I don’t think my husband and I have taken on similar physical characteristics, but I do fear we are becoming more alike.
When we got married, people constantly reminded us about how different we are. I’m high strung and feel guilty if I’m not doing something productive. My husband isn’t and doesn’t.
I worry about deadlines and returning phone calls. My husband doesn’t believe in unnecessary stress and knows how to prioritize what is truly important. Needless to say, I’ve sometimes accused him procrastinating.
But lately, I’ve noticed that I’ve started waiting until the last minute to do things. I never did anything well in advance, but I never put things off either. That’s seems to be changing.
Recently, I had a report for work due on Friday, and at 3:00 on that Friday afternoon, I finally started the paperwork. At 3:05 I got an email telling me that the deadline had been extended until Tuesday. Instead of finishing the report, I started working on something else. I didn’t actually complete the report until, you got it, Tuesday afternoon.
Such behavior defies my innate philosophy about the need to plan for unforeseen circumstances. I’ve tried to teach this to my children, but they have adopted their father’s philosophy of, whenever possible, putting off until tomorrow what you don’t want to do today.
Last month my children should have realized the wisdom of my advice when the unforeseen did happen. I had been hounding my son to finish his science fair project, but he was dragging his feet. With the science fair scheduled for Monday, on Saturday morning I told Shepherd that we would spend the afternoon organizing the data so he could put together charts and his display. With that said, I took the dog for a walk, slipped on ice, shattered my wrist and spent two nights in the hospital.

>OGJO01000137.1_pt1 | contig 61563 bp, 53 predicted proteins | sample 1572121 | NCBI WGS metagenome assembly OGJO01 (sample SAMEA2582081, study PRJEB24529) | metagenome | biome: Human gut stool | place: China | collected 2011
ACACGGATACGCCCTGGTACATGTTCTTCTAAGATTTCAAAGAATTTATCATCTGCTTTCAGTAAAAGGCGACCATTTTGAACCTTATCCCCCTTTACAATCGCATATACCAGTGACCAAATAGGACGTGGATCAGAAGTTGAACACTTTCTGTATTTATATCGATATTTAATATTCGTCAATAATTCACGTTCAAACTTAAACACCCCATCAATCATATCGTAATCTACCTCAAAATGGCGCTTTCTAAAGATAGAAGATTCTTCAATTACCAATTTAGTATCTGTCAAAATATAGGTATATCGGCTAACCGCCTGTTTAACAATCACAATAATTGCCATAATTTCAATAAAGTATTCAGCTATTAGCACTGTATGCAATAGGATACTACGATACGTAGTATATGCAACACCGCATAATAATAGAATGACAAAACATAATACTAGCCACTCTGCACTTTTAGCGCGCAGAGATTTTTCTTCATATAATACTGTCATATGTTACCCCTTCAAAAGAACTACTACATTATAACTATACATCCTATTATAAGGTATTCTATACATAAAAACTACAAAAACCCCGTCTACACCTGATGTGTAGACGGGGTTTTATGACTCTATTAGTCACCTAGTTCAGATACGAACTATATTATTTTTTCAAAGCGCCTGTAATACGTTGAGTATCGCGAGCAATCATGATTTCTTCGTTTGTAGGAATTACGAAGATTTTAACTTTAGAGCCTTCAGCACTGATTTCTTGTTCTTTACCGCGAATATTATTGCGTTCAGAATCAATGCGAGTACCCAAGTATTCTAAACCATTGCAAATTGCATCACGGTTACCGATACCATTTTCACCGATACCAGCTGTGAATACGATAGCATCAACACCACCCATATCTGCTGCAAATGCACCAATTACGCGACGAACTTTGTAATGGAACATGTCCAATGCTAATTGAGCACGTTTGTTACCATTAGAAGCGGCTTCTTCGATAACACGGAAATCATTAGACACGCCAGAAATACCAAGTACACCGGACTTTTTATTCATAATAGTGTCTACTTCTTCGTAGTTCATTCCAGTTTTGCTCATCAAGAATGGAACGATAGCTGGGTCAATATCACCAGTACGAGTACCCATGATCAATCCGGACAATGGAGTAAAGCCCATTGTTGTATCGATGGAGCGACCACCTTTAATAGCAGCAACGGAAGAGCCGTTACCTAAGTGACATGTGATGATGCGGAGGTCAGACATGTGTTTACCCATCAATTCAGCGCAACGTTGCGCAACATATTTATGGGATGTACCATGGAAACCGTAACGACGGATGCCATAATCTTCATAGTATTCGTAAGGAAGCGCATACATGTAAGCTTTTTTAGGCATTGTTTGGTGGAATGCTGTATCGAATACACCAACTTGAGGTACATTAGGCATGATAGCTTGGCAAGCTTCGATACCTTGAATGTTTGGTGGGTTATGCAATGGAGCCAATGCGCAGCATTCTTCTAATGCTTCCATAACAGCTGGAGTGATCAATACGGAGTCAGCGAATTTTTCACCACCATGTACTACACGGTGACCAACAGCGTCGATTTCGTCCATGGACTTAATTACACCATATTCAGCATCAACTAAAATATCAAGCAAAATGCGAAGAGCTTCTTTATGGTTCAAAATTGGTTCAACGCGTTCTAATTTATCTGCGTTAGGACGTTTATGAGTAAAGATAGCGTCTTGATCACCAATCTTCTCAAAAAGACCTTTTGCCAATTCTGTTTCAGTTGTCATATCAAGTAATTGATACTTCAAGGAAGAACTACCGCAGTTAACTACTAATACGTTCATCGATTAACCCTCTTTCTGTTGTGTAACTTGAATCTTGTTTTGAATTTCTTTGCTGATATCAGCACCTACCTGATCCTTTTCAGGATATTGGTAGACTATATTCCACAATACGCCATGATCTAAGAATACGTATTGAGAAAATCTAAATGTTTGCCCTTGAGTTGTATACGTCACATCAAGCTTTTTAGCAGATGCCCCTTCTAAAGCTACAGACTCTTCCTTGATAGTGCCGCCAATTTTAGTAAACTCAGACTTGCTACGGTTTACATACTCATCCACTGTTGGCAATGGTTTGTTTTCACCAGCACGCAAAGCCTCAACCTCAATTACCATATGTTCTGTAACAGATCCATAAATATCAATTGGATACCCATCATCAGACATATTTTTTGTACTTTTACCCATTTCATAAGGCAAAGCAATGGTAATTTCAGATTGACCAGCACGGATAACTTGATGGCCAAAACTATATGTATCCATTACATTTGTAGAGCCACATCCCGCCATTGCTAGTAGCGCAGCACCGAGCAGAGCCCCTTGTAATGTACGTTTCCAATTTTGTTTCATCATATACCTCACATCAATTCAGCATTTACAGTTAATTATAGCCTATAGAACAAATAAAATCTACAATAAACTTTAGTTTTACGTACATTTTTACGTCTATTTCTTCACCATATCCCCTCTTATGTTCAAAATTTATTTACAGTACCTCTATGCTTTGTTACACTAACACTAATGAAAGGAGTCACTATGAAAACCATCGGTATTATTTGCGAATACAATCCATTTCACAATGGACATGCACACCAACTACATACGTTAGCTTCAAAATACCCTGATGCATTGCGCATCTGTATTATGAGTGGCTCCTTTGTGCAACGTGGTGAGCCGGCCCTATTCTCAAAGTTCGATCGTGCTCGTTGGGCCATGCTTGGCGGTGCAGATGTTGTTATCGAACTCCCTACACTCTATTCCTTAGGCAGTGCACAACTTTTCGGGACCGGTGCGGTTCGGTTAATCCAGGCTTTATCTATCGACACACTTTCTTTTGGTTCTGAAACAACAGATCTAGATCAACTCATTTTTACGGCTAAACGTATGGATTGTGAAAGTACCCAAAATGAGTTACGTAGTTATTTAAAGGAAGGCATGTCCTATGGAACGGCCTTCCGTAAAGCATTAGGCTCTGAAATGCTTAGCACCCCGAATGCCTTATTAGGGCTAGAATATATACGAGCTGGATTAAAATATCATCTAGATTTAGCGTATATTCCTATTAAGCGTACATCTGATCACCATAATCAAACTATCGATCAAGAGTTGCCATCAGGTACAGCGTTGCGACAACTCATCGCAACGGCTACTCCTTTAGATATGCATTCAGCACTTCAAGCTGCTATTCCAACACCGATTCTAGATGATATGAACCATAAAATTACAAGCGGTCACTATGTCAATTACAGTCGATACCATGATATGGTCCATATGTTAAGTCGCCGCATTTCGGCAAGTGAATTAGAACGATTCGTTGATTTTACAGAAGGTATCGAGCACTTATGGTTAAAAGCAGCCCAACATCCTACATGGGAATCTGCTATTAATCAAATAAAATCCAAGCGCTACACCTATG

On Sunday, I had only been out of surgery about an hour when I received a phone call asking if I was up to helping Shepherd with the data. With less than 24 hours before the project was due and literally nothing done, I told him to come by. With laptop in tow, he did, and we put together the charts. For the rest of the day and well into the evening, I got updates about the project. Around midnight, I even received a text with a photo of the display board.
When I got home, very little was said about the project, but I was pretty sure my daughter had assisted with some of the artwork. I was also sure she would take note of the pitfalls of waiting until the last minute. That’s why I was surprised when Kendall didn’t take my advice to work on her social studies fair project during Christmas break. Instead she, like her brother, chose to wait until the weekend before the project was due.
I grumbled, but since the project was her responsibility, there wasn’t much I could do. Besides, Kendall is at that age when she takes great pleasure in testing her mother.
She made that quite clear as she finally cleaned off the coffee table in the family room, dragged out the blank cardboard display board and dramatically opened it on the table. Then, Kendall looked at me and gestured at the table. “It’s procrastination station,” she said. “It worked for Shepherd and it will work for me.”
I wasn’t at all pleased that the kids had actually named the spot where they work on last-minute projects, but my husband seemed to be. He actually grinned when I told him.
I’ll never know for sure, but I’m pretty sure he thinks the children actually inherited that trait from him.
There may be something to that theory, and investigating the existence of a procrastination gene might make a good science fair project.
I’d suggest that to my kids so they could get a jump start on next year, but something tells me that’s just not going to happen.